Visiting Master Boon Manakitivipart in Northern California
Traveling in the art of bonsai is a must. You will not and do not get better in this art form if you do not travel out of your comfort zone to learn from other people. On this family vacation I was able to sneak in two different locations that I have never been to before. And this one was Boon's place.
Just located outside of San Francisco Boon's nursery is filled to the brim with some awesome trees. I was lucky enough to catch Boon as he was coming back from Houston trip. Above Boon gets right to work with Adair Martin.
I have known of Boon since 2014 when I got serious about bonsai and was looking for other artists in California that I could possibly study under. Located in the Bay area it was not a too bad situation if I took up his intensive courses. But, through out the current time span I have been following Boon and his work on Facebook.
Another reason why I like traveling to other artist's location is that I get to see their growing system, their management style and most of all what does their trees styling look like. Bonsai is art and everybody will have their own spin on it so get out there and travel around!
One of the largest and crustiest looking Pygmy Monterrey Cypress I have ever seen. This badboy is about 3 feet tall and full padded out. Boon explains he had this tree for 12 years and the bark flakes up over time. He said he got this tree from Bob Shimon from even Northern California. I asked Boon if this type of tree will do well in Southern California and he said it should just needs to be watered more constant.
Water management systems is always a hot topic for me. I just love seeing how other people handle their watering needs in their own personal nursery. Boon is no exception. Everything is backed up with multiple valves with their own dedicated lines. Each tree also has either a Spot Spitter or a micro soaker hose. The above setup is slick as Spot Spitters only spray from the top of the emitter, but Boon uses holes in the wood stand to place a spitter in the perfect location to water only the base of the tree.
My favorite tree is the Ume trees or Flowering Apricot trees. So everywhere I go the first thing is ask and look for these trees. Boon assessment of these trees is make sure they bloom before you buy the tree and let them grow then cut back.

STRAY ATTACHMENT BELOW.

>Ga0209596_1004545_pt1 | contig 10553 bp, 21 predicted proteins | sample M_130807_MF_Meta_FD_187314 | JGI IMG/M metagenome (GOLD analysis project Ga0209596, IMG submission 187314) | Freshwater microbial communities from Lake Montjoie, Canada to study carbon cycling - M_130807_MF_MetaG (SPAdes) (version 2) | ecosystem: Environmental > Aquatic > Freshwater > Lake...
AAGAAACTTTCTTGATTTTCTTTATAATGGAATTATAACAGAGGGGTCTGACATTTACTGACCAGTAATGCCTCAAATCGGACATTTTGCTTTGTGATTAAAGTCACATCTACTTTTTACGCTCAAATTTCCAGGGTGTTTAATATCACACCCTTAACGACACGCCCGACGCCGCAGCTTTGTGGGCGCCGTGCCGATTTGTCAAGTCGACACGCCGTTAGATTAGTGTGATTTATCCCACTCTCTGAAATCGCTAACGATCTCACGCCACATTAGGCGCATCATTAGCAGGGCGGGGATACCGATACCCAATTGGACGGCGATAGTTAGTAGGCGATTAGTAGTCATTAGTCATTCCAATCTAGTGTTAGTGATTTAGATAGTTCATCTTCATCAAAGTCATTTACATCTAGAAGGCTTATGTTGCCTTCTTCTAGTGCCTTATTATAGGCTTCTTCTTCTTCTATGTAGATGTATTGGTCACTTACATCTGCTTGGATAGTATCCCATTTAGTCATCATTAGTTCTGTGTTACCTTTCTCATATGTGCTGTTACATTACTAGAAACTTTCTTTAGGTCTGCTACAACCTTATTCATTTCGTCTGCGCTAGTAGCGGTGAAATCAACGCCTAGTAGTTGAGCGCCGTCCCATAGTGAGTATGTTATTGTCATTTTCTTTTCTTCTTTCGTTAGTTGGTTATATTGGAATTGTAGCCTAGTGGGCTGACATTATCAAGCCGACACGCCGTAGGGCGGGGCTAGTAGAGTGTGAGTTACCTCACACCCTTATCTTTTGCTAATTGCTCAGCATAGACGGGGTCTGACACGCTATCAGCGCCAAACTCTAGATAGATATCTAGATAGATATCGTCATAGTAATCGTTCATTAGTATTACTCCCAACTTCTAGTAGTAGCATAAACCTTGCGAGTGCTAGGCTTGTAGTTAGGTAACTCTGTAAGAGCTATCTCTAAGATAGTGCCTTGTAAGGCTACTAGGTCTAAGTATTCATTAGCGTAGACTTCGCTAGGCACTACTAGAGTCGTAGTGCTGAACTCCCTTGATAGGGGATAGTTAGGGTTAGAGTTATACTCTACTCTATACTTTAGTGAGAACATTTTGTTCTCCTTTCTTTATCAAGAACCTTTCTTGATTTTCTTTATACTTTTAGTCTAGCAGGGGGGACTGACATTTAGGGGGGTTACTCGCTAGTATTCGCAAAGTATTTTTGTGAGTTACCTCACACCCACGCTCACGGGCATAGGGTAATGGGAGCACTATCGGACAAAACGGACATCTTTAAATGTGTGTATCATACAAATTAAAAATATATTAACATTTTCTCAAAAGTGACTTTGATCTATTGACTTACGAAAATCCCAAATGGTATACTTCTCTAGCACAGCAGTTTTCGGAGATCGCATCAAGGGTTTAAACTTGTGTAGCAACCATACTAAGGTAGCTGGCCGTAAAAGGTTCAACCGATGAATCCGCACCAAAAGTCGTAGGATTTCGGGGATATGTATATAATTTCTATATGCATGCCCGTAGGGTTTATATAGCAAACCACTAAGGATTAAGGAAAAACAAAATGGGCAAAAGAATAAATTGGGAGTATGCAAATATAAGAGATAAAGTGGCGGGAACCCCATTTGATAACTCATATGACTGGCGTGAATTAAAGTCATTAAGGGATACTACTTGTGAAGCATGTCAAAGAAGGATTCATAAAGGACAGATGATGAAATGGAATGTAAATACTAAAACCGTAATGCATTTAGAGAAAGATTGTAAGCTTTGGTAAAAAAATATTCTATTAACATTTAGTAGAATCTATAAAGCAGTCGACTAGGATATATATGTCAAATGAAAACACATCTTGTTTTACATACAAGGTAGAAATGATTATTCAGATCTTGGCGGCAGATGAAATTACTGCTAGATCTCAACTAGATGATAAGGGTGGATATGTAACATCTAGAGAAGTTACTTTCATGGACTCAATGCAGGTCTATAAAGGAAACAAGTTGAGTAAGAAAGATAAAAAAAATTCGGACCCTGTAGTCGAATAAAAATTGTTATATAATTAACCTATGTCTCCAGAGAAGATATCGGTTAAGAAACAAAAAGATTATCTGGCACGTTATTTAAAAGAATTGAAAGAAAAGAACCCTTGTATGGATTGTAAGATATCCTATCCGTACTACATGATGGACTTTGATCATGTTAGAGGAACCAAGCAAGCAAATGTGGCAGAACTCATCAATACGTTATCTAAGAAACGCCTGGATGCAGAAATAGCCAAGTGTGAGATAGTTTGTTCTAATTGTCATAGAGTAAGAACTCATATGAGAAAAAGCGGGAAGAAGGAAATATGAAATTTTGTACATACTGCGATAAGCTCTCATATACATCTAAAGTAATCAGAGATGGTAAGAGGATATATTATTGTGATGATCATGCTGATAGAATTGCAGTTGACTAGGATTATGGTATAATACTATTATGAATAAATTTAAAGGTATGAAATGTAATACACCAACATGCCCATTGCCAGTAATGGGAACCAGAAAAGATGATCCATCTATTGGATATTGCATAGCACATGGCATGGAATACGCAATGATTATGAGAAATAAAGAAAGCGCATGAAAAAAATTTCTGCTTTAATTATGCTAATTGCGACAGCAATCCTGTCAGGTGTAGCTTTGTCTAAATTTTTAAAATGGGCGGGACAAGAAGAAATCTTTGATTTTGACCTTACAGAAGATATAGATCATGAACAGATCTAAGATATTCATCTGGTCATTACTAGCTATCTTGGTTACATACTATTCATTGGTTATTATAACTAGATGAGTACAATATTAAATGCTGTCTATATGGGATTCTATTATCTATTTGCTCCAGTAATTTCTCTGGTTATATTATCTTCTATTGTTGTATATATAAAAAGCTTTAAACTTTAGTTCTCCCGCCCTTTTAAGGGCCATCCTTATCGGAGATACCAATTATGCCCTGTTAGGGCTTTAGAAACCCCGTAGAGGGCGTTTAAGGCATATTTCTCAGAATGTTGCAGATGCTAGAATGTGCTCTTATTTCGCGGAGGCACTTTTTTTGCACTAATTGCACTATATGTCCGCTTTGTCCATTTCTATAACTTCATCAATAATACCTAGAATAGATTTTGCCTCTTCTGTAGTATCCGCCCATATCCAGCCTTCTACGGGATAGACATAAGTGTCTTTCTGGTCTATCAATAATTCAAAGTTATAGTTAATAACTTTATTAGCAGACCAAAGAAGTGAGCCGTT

Above is another Ume with my lovely wife as the background for the tree. If you noticed that the leaves are curled and its an indication that the tree will bloom this coming winter.
The yard is sectioned into different light conditions and species and then by refinement. Every inch is covered with either hard tiles or DG. Makes it sure easier in cleaning up over green grass. I did like how he did not bury any of the plumbing but have them lay open under each bench supported by the cinder blocks.
Like all Bonsai Masters in California no visit is right without seeing some California Junipers in the backyard. Boon again did not disappoint as we saw tons of collected junipers in different stages of development.
Adair Martin is one of Boon's students and arrived to study under Boon for the week from back east. Here is Adair trimming his tree moments after he arrived and still have not unpacked but ran to visit and take care of this massive olive. If you are lucky enough to visit the National Show this year in New York you will see this tree in person.
Boon is just a gracious sensei jumping in having a teachable moment with Adair and my wife. My wife loves a small Olive clump I have and quietly listens in to hear any points she may try on that tree at home.
A beautifully kept cypress. You can not forget to trim this tree or it will just run away and lose its form quickly. As you can see its almost ready for its summer trim but boy does it look healthy!
Above is another favorite trees to admire is unique species of Japanese Maples. This Shishigashira is just awesome from the nebari to the movement of the truck to the pads. He has these trees under 35% shade cloth. Another growth management system you will see in all the photos are these fertilizer bags. I use a similar system but with disposal bags, Boon seem to use cloth bags and I did not get a chance to ask if he just refills those bags. Hmm a question to ask him online.
The last type of tree I spy on other artist is the quinces. Any type let it be Chinese, Japanese or even the European quinces just excite me. Boon's place did not disappoint as I did see several in development and show ready trees.
Here are three mother plants that Boon has as his proprogation central for this dwarf quince. Of course I left Boon's with a couple young-lings to take home. I'll probably have to explain in another post why I try to collect different chojubai strands of variety.
See more Umes hidden through out his place.
If you are looking for rough stock Boon got you covered too. I did not ask how much these Yatasubusa Elms went for but they sure had some sweet movement in them for the size of the container.
Its rare to get my son interested in plants but these pitcher plants caught his attention as he walked into Boon's place. He of course telling his Mom all about the plants also Boon! It was kinda embarrassing but hey this kid likes science!
Boon was such a grand host and even gave my son two plants to take home! Thank you Boon for letting my family and I visit you especially as you just coming back from from a long trip away from home. Thank you for the plants, my son has them on the porch on a suiban just like how you set it up at your house! Until the next post!